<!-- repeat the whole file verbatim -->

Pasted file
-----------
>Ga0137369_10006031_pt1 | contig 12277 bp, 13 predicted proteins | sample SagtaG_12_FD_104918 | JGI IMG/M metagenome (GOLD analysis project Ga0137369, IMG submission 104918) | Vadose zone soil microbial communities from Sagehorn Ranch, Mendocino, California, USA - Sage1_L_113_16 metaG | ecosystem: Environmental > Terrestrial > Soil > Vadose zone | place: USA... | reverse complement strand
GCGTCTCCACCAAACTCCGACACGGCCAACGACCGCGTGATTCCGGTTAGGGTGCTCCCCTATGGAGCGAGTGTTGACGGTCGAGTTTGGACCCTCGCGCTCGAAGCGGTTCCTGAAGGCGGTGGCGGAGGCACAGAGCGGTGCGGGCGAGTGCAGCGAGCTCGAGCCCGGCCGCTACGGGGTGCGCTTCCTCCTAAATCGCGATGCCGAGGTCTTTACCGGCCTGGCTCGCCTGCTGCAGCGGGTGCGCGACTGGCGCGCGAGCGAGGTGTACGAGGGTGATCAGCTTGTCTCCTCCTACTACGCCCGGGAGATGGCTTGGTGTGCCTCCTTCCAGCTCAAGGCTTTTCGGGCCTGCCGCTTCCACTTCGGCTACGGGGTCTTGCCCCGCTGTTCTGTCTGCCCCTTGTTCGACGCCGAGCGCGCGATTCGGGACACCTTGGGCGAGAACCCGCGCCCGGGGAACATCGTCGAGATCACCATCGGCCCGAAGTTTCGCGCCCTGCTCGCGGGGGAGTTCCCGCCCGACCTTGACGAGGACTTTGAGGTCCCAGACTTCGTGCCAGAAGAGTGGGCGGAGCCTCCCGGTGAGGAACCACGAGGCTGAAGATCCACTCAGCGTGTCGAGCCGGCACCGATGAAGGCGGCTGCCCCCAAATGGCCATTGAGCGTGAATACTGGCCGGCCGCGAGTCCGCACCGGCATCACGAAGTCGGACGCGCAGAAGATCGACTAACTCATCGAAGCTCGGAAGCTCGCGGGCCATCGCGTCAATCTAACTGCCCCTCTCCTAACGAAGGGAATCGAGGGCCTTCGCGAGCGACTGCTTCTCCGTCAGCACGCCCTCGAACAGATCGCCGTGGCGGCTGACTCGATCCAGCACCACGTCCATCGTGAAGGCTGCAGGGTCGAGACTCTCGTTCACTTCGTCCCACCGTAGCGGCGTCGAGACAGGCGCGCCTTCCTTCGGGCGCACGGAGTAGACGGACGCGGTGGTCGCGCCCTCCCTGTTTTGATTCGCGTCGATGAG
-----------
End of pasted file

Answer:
>Ga0137369_10006031_pt1 | contig 12277 bp, 13 predicted proteins | sample SagtaG_12_FD_104918 | JGI IMG/M metagenome (GOLD analysis project Ga0137369, IMG submission 104918) | Vadose zone soil microbial communities from Sagehorn Ranch, Mendocino, California, USA - Sage1_L_113_16 metaG | ecosystem: Environmental > Terrestrial > Soil > Vadose zone | place: USA... | reverse complement strand
GCGTCTCCACCAAACTCCGACACGGCCAACGACCGCGTGATTCCGGTTAGGGTGCTCCCCTATGGAGCGAGTGTTGACGGTCGAGTTTGGACCCTCGCGCTCGAAGCGGTTCCTGAAGGCGGTGGCGGAGGCACAGAGCGGTGCGGGCGAGTGCAGCGAGCTCGAGCCCGGCCGCTACGGGGTGCGCTTCCTCCTAAATCGCGATGCCGAGGTCTTTACCGGCCTGGCTCGCCTGCTGCAGCGGGTGCGCGACTGGCGCGCGAGCGAGGTGTACGAGGGTGATCAGCTTGTCTCCTCCTACTACGCCCGGGAGATGGCTTGGTGTGCCTCCTTCCAGCTCAAGGCTTTTCGGGCCTGCCGCTTCCACTTCGGCTACGGGGTCTTGCCCCGCTGTTCTGTCTGCCCCTTGTTCGACGCCGAGCGCGCGATTCGGGACACCTTGGGCGAGAACCCGCGCCCGGGGAACATCGTCGAGATCACCATCGGCCCGAAGTTTCGCGCCCTGCTCGCGGGGGAGTTCCCGCCCGACCTTGACGAGGACTTTGAGGTCCCAGACTTCGTGCCAGAAGAGTGGGCGGAGCCTCCCGGTGAGGAACCACGAGGCTGAAGATCCACTCAGCGTGTCGAGCCGGCACCGATGAAGGCGGCTGCCCCCAAATGGCCATTGAGCGTGAATACTGGCCGGCCGCGAGTCCGCACCGGCATCACGAAGTCGGACGCGCAGAAGATCGACTAACTCATCGAAGCTCGGAAGCTCGCGGGCCATCGCGTCAATCTAACTGCCCCTCTCCTAACGAAGGGAATCGAGGGCCTTCGCGAGCGACTGCTTCTCCGTCAGCACGCCCTCGAACAGATCGCCGTGGCGGCTGACTCGATCCAGCACCACGTCCATCGTGAAGGCTGCAGGGTCGAGACTCTCGTTCACTTCGTCCCACCGTAGCGGCGTCGAGACAGGCGCGCCTTCCTTCGGGCGCACGGAGTAGACGGACGCGGTGGTCGCGCCCTCCCTGTTTTGATTCGCGTCGATGAG